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Banker Claims Politicians Need to Stop Catering to Mob Mentality, Warns of 'Political Collapse'


"We are in the midst of a deleveraging, we are nearly out of ammunition and we are at each other’s throats."

In a new opinion piece published by Financial Times, Bridgewater Associates founder Ray Dalio claims that America is in the process of "deleveraging" (selling off assets) herself and that political leaders have opted to act on populist mentality rather than make the clear, rational decisions.

In his op-ed titled Risk on the rise as political leaders give in to mob rule, Dalio writes:

Rather than trying to resolve disagreements through thoughtful discourse, people are now trying to grab power to beat and suppress their opponents. Tensions between the rich and the poor, capitalists and socialists, those in and out of power and different factions in each group are now intensifying in a manner that is classic in deleveragings. Politicians who are fighting for power in a political year are fanning the flames and are increasingly willing to do risky things (like shutting down the government) in pursuit of their missions and popular support.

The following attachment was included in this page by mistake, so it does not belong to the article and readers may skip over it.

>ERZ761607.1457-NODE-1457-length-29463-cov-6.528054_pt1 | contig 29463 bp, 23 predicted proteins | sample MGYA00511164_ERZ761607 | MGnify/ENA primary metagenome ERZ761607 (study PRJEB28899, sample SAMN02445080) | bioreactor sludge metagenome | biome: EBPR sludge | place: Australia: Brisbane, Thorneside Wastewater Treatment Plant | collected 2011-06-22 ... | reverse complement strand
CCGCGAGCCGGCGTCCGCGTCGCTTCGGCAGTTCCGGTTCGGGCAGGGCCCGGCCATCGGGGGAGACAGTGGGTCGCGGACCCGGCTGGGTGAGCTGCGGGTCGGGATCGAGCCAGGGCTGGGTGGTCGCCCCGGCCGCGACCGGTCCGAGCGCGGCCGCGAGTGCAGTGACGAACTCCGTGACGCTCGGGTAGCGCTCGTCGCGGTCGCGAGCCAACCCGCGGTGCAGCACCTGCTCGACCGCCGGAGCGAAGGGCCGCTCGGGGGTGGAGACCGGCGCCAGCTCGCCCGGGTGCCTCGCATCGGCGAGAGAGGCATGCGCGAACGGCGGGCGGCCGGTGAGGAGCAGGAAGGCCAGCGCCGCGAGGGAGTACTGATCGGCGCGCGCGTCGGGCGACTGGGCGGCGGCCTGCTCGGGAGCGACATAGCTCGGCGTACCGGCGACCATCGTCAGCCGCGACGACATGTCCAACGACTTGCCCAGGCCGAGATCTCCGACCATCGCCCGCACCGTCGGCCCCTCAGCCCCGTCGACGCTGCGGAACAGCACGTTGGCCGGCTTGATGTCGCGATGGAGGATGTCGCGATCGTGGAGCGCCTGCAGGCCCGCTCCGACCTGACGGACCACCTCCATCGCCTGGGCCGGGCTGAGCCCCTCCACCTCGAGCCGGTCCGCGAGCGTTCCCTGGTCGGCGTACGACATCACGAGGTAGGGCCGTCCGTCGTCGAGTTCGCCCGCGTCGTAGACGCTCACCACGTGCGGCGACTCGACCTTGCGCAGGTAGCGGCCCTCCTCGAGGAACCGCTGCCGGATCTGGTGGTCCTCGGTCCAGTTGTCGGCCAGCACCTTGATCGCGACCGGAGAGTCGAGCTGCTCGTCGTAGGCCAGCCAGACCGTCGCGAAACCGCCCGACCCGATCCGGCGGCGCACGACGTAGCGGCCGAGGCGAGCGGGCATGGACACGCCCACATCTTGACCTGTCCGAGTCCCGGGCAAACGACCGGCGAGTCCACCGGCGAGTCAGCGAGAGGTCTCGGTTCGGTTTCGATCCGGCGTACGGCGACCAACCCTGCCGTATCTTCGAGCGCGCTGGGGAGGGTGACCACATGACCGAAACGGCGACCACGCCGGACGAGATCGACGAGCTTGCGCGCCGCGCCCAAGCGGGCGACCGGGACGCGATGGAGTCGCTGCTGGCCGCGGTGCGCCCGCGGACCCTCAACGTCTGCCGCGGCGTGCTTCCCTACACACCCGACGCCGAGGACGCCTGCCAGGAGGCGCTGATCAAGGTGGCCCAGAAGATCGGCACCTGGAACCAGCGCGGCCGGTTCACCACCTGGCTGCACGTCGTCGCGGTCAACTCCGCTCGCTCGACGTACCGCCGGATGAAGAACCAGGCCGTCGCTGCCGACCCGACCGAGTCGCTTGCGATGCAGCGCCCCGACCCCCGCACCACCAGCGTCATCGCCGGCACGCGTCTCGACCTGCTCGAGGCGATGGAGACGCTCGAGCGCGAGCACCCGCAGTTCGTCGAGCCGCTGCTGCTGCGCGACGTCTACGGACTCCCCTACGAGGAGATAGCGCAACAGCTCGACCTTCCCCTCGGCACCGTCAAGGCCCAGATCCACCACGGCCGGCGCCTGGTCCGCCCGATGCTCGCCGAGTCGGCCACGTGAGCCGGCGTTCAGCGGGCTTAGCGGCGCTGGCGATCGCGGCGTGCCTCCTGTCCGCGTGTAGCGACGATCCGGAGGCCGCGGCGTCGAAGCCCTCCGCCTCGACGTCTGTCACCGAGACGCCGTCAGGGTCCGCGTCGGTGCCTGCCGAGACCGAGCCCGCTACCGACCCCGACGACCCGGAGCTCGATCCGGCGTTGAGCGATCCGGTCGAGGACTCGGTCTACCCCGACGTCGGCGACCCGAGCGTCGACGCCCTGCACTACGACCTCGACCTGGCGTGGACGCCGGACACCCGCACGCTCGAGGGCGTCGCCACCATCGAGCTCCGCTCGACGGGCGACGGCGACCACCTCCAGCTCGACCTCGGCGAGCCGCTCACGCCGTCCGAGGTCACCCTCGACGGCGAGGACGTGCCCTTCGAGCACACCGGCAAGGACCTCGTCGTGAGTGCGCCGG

This growing populism will have important implications for monetary, fiscal and trade policies and will significantly increase risks of a markets downturn and a global depression.

And what exactly does this look like?

Mobs are at the doors of bankers and others in the financial system, screaming to politicians to put these people in jail while the vote-seeking politicians are fanning the flames rather than reminding people that the legal system is the way these people should be judged.

Since banks are levered about 15 to 1, it doesn’t take much of a debt problem to cause them solvency problems, and since in deleveragings debt problems are big, there is significant risk banks will run out of equity again and the fury against them will intensify. For these reasons risks to the global banking system are much greater than normal.

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